`'Type'`

, which is a categorical variable. - Now, we'll look at the distribution of
`'Radius'`

, which is a numerical variable. - As we'll see,
**a bar chart is not the right choice of visualization for the distribution of a numerical variable**.

`'Radius'`

, we need to group by that column and count how many terrestrial planets there are of each radius.

In [8]:

```
terr_radius = terr.groupby('Radius').count()
terr_radius = (terr_radius
.assign(Count=terr_radius.get('Distance'))
.get(['Count'])
)
terr_radius
```

Out[8]:

Count | |
---|---|

Radius | |

0.37 | 1 |

0.40 | 1 |

0.47 | 1 |

... | ... |

1.80 | 1 |

2.85 | 1 |

3.13 | 1 |

85 rows × 1 columns

In [9]:

```
terr_radius.plot(kind='bar', y='Count', figsize=(15, 5));
```

The horizontal axis should be numerical (like a number line), not categorical. There should be more space between certain bars than others.

For instance, the planet with `'Radius'`

1.8 is 80% larger than the planet with `'Radius'`

1, but they appear to be about the same size here.

Instead of a bar chart, we'll visualize the distribution of a numerical variable with a **density histogram**. Let's see what a density histogram for `'Radius'`

looks like. What do you notice about this visualization?

In [10]:

```
# Ignore the code for right now.
terr.plot(kind='hist', y='Radius', density=True, bins = np.arange(0, 3.5, 0.25), ec='w');
```

In [11]:

```
# There are 7 terrestrial exoplanets with a radius of exactly 1.0,
# but the height of the bar starting at 1.0 is not 7!
terr[terr.get('Radius') == 1]
```

Out[11]:

Distance | Magnitude | Type | Year | Detection | Mass | Radius | |
---|---|---|---|---|---|---|---|

Name | |||||||

EPIC 201833600 c | 840.0 | 14.71 | Terrestrial | 2019 | Transit | 0.97 | 1.0 |

EPIC 206215704 b | 358.0 | 17.83 | Terrestrial | 2019 | Transit | 0.97 | 1.0 |

K2-157 b | 973.0 | 12.94 | Terrestrial | 2018 | Transit | 0.97 | 1.0 |

K2-239 c | 101.0 | 14.63 | Terrestrial | 2018 | Transit | 0.97 | 1.0 |

Kepler-1417 b | 3235.0 | 14.04 | Terrestrial | 2016 | Transit | 0.97 | 1.0 |

Kepler-1464 c | 3757.0 | 14.36 | Terrestrial | 2016 | Transit | 0.97 | 1.0 |

Kepler-392 b | 2223.0 | 13.53 | Terrestrial | 2014 | Transit | 0.97 | 1.0 |

- Binning is the act of counting the number of numerical values that fall within ranges defined by two endpoints. These ranges are called “bins”.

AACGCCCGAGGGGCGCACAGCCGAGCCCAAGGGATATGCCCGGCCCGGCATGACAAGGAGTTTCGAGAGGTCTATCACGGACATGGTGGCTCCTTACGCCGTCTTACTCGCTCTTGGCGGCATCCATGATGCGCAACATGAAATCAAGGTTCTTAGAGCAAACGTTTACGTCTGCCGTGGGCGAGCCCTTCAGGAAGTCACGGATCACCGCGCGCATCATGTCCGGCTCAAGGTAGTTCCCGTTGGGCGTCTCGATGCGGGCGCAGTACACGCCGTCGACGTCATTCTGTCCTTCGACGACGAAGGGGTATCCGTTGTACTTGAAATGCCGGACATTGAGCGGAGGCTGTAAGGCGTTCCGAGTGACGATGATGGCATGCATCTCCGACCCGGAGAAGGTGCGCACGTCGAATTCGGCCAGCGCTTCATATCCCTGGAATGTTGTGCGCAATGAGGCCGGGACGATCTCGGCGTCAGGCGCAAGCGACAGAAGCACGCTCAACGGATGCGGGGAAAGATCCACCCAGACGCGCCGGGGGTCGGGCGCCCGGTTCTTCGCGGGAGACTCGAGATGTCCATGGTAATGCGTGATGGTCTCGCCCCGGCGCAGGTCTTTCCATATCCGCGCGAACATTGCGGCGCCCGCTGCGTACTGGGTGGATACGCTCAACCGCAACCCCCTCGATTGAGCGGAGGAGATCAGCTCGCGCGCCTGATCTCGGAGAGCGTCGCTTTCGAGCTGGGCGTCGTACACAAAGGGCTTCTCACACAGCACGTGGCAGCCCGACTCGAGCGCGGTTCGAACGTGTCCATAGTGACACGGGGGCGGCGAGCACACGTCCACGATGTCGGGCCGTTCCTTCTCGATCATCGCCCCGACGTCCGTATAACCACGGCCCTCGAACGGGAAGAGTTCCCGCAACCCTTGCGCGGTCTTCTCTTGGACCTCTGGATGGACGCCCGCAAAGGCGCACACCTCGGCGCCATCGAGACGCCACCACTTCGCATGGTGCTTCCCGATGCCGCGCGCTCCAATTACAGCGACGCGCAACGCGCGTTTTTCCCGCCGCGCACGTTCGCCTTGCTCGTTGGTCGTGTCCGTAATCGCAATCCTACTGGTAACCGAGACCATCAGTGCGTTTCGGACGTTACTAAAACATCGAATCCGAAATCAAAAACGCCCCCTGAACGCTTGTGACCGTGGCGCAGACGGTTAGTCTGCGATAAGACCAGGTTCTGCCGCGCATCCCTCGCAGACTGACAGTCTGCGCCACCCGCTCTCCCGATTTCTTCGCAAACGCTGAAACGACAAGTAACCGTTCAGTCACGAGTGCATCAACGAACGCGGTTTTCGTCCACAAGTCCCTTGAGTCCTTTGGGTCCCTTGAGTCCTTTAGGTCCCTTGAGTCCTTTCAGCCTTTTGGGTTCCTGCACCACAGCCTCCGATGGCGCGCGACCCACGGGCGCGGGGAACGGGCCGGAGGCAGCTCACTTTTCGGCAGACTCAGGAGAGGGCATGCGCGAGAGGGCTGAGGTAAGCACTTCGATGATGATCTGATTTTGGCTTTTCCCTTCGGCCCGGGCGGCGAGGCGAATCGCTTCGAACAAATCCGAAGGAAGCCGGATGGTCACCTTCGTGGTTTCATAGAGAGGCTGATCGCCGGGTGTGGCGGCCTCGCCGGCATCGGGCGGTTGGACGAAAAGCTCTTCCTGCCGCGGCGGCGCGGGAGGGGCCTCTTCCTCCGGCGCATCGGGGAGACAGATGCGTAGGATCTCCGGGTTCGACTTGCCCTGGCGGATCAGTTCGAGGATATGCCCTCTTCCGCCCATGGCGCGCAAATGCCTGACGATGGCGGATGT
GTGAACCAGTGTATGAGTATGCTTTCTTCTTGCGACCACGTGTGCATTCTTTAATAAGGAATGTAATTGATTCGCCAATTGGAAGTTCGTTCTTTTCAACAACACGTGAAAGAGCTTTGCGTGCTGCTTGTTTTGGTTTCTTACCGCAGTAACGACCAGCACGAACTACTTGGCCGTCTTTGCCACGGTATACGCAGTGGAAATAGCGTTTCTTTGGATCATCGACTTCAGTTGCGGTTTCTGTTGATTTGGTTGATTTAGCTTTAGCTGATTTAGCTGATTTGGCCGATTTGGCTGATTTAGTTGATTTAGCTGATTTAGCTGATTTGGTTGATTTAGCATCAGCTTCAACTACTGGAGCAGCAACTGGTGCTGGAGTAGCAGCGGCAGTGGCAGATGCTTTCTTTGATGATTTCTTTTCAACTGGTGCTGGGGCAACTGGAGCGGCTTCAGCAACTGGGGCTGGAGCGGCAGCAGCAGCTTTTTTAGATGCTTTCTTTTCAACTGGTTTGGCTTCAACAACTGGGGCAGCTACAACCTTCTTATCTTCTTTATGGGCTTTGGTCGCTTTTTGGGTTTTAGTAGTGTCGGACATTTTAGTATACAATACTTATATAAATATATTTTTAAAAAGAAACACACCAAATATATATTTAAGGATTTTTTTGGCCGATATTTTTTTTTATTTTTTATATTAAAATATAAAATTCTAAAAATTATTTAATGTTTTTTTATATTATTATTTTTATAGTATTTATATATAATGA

- A value falls in a bin if it is
**greater than or equal to the left**endpoint and**less than the right**endpoint.- [a, b): a is included, b is not.

- The width of a bin is its right endpoint minus its left endpoint.

In [12]:

```
binning_animation()
```

**Density histograms**(not bar charts!) visualize the distribution of a single numerical variable by placing numbers into bins.- To create one from a DataFrame
`df`

, usedf.plot( kind='hist', y=column_name, density=True )

- Optional but recommended: Use
`ec='w'`

to see where bins start and end more clearly.

- By default, Python will bin your data into 10 equally sized bins.
- You can specify another number of equally sized bins by setting the optional argument
`bins`

equal to some other integer value. - You can also specify custom bin start and endpoints by setting
`bins`

equal to a list or array of bin endpoints.

In [13]:

```
# There are 10 bins by default, some of which are empty.
terr.plot(kind='hist', y='Radius', density=True, ec='w');
```

In [14]:

```
terr.plot(kind='hist', y='Radius', density=True, bins=20, ec='w');
```

In [15]:

```
terr.plot(kind='hist', y='Radius', density=True, bins=[0, 0.5, 1, 1.5, 2, 2.5, 3, 3.5], ec='w');
```

In the three histograms above, what is different and what is the same?

- The general shape of all three histograms is the same, regardless of the bins.
- More bins gives a finer, more granular picture of the distribution of the variable
`'Radius'`

. - The $y$-axis values seem to change a lot when we change the bins. Hang onto that thought; we'll see why shortly.

- In a histogram, only the last bin is inclusive of the right endpoint!
- The bins you specify don't have to include all data values; data values not in any bin won't be shown in the histogram.
- For equally sized bins, use
`np.arange`

.- Be
**very careful**with the endpoints. - For example,
`bins=np.arange(4)`

creates the bins [0, 1), [1, 2), [2, 3].

- Be
- Bins can have different sizes!

In [16]:

```
terr.plot(kind='hist', y='Radius', density=True,
bins=np.arange(0, 3.5, 0.5),
ec='w');
```

In [17]:

```
terr.sort_values('Radius', ascending=False)
```

Out[17]: